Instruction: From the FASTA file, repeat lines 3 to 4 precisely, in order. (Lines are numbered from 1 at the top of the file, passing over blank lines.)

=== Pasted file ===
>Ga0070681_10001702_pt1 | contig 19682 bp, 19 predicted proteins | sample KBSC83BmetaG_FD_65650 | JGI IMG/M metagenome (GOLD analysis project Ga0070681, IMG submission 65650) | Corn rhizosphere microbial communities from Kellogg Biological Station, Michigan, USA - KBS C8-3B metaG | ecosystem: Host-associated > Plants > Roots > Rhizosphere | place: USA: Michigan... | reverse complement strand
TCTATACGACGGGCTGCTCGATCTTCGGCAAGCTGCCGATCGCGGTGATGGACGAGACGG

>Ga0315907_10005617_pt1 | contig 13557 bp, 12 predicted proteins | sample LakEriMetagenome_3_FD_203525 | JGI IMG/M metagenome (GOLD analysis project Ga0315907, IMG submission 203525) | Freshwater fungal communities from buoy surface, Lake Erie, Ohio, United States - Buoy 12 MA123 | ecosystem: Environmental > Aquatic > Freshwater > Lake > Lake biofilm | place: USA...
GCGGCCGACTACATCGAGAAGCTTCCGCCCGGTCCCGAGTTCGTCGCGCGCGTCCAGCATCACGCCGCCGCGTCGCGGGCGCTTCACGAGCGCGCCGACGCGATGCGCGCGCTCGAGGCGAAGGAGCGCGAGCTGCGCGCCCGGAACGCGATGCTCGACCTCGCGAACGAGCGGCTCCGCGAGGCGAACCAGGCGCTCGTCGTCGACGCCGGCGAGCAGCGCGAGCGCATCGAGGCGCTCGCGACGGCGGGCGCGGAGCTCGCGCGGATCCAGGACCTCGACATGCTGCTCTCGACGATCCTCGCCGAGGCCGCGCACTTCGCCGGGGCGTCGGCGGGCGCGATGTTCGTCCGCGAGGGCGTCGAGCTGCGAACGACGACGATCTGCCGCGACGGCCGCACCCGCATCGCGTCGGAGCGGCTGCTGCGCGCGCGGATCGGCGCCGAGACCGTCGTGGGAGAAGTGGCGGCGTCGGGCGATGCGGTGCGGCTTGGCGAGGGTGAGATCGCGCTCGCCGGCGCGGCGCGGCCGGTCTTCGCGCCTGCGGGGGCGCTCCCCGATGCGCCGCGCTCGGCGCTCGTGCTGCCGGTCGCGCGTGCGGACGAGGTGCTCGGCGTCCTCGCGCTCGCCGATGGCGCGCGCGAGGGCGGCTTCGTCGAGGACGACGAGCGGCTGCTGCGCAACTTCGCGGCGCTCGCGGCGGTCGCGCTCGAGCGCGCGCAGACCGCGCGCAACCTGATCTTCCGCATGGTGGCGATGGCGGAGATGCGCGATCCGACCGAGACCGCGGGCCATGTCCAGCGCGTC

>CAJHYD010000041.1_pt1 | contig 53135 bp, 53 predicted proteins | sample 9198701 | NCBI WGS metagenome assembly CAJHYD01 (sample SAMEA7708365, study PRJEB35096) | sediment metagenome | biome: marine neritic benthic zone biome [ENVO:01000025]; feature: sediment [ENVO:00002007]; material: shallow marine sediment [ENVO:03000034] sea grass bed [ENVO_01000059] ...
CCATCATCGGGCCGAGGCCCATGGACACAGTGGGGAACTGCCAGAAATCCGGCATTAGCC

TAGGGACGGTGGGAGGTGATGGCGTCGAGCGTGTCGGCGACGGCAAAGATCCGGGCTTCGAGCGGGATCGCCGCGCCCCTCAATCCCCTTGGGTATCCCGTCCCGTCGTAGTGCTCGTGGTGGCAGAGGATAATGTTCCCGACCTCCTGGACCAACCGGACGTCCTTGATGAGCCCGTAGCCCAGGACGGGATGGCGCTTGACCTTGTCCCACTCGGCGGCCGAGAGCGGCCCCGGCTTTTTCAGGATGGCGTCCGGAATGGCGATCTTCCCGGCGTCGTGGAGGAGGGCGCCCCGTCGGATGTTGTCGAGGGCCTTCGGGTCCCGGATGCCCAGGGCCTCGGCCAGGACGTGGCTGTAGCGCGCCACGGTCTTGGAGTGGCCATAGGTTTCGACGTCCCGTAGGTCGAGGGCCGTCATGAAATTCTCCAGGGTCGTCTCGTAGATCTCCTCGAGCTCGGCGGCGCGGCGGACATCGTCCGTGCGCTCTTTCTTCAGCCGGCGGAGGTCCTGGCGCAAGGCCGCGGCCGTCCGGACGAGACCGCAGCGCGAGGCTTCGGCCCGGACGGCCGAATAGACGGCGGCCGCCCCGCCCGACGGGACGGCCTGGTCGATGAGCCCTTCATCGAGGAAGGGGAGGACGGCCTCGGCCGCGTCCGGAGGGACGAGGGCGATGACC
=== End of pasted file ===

>Ga0315907_10005617_pt1 | contig 13557 bp, 12 predicted proteins | sample LakEriMetagenome_3_FD_203525 | JGI IMG/M metagenome (GOLD analysis project Ga0315907, IMG submission 203525) | Freshwater fungal communities from buoy surface, Lake Erie, Ohio, United States - Buoy 12 MA123 | ecosystem: Environmental > Aquatic > Freshwater > Lake > Lake biofilm | place: USA...
GCGGCCGACTACATCGAGAAGCTTCCGCCCGGTCCCGAGTTCGTCGCGCGCGTCCAGCATCACGCCGCCGCGTCGCGGGCGCTTCACGAGCGCGCCGACGCGATGCGCGCGCTCGAGGCGAAGGAGCGCGAGCTGCGCGCCCGGAACGCGATGCTCGACCTCGCGAACGAGCGGCTCCGCGAGGCGAACCAGGCGCTCGTCGTCGACGCCGGCGAGCAGCGCGAGCGCATCGAGGCGCTCGCGACGGCGGGCGCGGAGCTCGCGCGGATCCAGGACCTCGACATGCTGCTCTCGACGATCCTCGCCGAGGCCGCGCACTTCGCCGGGGCGTCGGCGGGCGCGATGTTCGTCCGCGAGGGCGTCGAGCTGCGAACGACGACGATCTGCCGCGACGGCCGCACCCGCATCGCGTCGGAGCGGCTGCTGCGCGCGCGGATCGGCGCCGAGACCGTCGTGGGAGAAGTGGCGGCGTCGGGCGATGCGGTGCGGCTTGGCGAGGGTGAGATCGCGCTCGCCGGCGCGGCGCGGCCGGTCTTCGCGCCTGCGGGGGCGCTCCCCGATGCGCCGCGCTCGGCGCTCGTGCTGCCGGTCGCGCGTGCGGACGAGGTGCTCGGCGTCCTCGCGCTCGCCGATGGCGCGCGCGAGGGCGGCTTCGTCGAGGACGACGAGCGGCTGCTGCGCAACTTCGCGGCGCTCGCGGCGGTCGCGCTCGAGCGCGCGCAGACCGCGCGCAACCTGATCTTCCGCATGGTGGCGATGGCGGAGATGCGCGATCCGACCGAGACCGCGGGCCATGTCCAGCGCGTC